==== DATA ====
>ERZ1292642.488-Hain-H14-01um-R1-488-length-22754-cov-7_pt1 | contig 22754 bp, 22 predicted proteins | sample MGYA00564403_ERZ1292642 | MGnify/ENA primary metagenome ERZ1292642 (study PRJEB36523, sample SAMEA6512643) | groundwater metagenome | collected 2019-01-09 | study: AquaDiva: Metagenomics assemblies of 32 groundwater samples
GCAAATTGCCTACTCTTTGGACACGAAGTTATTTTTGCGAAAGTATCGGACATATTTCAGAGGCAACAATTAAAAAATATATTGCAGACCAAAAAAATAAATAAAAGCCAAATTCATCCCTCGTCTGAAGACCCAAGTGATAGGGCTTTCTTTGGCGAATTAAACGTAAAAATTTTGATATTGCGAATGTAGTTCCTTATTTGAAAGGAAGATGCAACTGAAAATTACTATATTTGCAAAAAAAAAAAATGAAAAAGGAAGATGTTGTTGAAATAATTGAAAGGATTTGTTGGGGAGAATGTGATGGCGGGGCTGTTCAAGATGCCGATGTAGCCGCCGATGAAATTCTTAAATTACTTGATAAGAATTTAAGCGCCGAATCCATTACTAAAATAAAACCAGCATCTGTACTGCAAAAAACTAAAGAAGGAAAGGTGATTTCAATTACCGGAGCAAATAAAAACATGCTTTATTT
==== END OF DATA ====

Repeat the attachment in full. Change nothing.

>ERZ1292642.488-Hain-H14-01um-R1-488-length-22754-cov-7_pt1 | contig 22754 bp, 22 predicted proteins | sample MGYA00564403_ERZ1292642 | MGnify/ENA primary metagenome ERZ1292642 (study PRJEB36523, sample SAMEA6512643) | groundwater metagenome | collected 2019-01-09 | study: AquaDiva: Metagenomics assemblies of 32 groundwater samples
GCAAATTGCCTACTCTTTGGACACGAAGTTATTTTTGCGAAAGTATCGGACATATTTCAGAGGCAACAATTAAAAAATATATTGCAGACCAAAAAAATAAATAAAAGCCAAATTCATCCCTCGTCTGAAGACCCAAGTGATAGGGCTTTCTTTGGCGAATTAAACGTAAAAATTTTGATATTGCGAATGTAGTTCCTTATTTGAAAGGAAGATGCAACTGAAAATTACTATATTTGCAAAAAAAAAAAATGAAAAAGGAAGATGTTGTTGAAATAATTGAAAGGATTTGTTGGGGAGAATGTGATGGCGGGGCTGTTCAAGATGCCGATGTAGCCGCCGATGAAATTCTTAAATTACTTGATAAGAATTTAAGCGCCGAATCCATTACTAAAATAAAACCAGCATCTGTACTGCAAAAAACTAAAGAAGGAAAGGTGATTTCAATTACCGGAGCAAATAAAAACATGCTTTATTT